Fed resumes SW19 bid as Safin bows out


Originally published on: 26/02/10 12:36

Safin, the 14th seed, became the biggest casualty of the championships so far when he crashed out at the hands of unknown American qualifier Jesse Levine last night.

The 29-year-old Russian, famous for complaining about everything from the grass to the price of food in the players’ restaurant, added: “It is not the perfect thing, not the way to finish (my) Wimbledon story.”

The former world number one has already announced he will retire at the end of this season and his last memories of SW19 will be unhappy ones after world number 133 Levine won 6-2 3-6 7-6 6-4 on Court 18.

Asked how he felt to end his Wimbledon career on such a low note, Safin joked: “Relieved.” “But it’s okay. That’s life. I think I’ve managed to do pretty well in my career. Unfortunately, I was a little bit unlucky with my injuries. That’s the only thing that I regret, but I cannot do anything about it.

“Also I made a couple of great comebacks but eventually just the knee injury was really tough to come back from. When you’re injured with the knees, something with the legs, it’s not easy to recover.”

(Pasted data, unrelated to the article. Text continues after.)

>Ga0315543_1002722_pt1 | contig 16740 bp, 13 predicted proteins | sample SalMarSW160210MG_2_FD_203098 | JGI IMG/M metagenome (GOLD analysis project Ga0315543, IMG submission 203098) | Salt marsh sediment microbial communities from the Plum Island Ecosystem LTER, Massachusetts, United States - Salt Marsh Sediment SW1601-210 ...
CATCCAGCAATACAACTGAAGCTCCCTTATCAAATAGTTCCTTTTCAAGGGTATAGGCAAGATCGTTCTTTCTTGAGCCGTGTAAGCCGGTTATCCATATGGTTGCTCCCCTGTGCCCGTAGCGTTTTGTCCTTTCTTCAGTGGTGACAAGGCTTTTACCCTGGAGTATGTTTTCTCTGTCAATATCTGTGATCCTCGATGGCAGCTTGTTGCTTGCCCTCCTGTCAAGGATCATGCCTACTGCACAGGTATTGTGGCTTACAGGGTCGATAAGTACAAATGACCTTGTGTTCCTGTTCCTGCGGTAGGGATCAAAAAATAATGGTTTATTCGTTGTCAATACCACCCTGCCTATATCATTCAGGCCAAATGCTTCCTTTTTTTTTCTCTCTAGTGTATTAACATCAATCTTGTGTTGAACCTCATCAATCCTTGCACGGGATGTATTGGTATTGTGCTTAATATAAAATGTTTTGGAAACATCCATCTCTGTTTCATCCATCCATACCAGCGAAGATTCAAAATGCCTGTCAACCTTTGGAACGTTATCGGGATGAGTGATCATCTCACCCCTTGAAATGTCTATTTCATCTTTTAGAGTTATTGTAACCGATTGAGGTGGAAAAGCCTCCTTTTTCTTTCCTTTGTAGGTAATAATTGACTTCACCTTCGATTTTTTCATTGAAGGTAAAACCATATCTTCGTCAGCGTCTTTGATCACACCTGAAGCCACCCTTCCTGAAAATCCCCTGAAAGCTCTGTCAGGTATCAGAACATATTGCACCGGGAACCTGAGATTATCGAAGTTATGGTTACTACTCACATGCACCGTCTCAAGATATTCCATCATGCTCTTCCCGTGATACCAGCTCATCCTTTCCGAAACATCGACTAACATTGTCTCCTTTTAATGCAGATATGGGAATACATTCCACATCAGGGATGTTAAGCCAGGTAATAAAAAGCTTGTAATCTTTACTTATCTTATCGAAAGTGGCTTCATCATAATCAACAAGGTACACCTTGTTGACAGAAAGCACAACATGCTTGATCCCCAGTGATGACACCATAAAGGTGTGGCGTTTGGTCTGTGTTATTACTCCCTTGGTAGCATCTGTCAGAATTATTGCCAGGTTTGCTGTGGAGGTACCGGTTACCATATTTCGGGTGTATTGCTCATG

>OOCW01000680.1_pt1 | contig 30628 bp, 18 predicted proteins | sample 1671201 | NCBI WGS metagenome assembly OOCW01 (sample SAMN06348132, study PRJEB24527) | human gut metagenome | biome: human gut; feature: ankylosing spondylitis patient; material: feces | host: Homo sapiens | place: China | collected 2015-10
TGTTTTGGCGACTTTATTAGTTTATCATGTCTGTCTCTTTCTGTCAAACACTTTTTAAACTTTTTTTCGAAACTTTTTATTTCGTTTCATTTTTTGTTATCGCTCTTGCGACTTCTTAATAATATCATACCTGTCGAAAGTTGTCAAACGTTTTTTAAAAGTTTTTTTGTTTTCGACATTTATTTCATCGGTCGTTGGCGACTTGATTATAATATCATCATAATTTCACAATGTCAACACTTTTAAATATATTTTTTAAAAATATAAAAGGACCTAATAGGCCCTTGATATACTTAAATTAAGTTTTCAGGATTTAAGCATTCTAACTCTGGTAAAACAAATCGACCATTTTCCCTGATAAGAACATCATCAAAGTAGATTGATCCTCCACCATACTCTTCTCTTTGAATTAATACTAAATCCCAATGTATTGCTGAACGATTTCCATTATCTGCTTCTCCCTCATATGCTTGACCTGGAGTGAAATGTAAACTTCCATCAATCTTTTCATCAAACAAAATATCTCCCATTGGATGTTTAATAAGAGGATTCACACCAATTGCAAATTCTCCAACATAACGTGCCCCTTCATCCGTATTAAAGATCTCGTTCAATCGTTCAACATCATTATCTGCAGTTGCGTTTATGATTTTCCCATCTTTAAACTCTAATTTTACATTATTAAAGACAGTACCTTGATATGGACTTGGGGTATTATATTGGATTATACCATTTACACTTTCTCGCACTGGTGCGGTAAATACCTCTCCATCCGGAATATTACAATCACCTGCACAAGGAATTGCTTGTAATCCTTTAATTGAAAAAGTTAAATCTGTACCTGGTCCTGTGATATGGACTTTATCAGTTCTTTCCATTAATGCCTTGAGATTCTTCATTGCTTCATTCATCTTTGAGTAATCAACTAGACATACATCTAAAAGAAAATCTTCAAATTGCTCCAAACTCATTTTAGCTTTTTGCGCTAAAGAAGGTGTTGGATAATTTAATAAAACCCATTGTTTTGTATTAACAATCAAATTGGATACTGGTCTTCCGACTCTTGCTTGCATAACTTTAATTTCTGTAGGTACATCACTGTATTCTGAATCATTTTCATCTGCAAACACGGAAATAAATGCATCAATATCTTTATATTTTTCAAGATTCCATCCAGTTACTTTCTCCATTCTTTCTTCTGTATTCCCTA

Safin won the US Open as a 20-year-old in 2000 – demolishing Pete Sampras in the final – and the Australian Open in 2005, but is still considered an underachiever given his immense natural talent.

He added: “Everybody could do better. I should probably have won a couple more, but I’m pretty satisfied with what I did.”

Federer was today due to face Spain’s Guillermo Garcia-Lopez in the second match on Centre Court, with fourth seed Novak Djokovic opening proceedings on Court One against Germany’s Simon Greul.

However, the match of the second round looks set to take place tomorrow, with fifth seed Juan Martin del Potro up against former champion Lleyton Hewitt.


Tim Farthing, Tennishead Editorial Director & Owner, has been a huge tennis fan his whole life. He's a tennis journalist and entrepreneur as well as playing tennis to a national standard. He also helps manage his local club and volunteers for his local tennis organisation. He's a specialist in content about the administration of professional tennis and tennis coaching for all levels.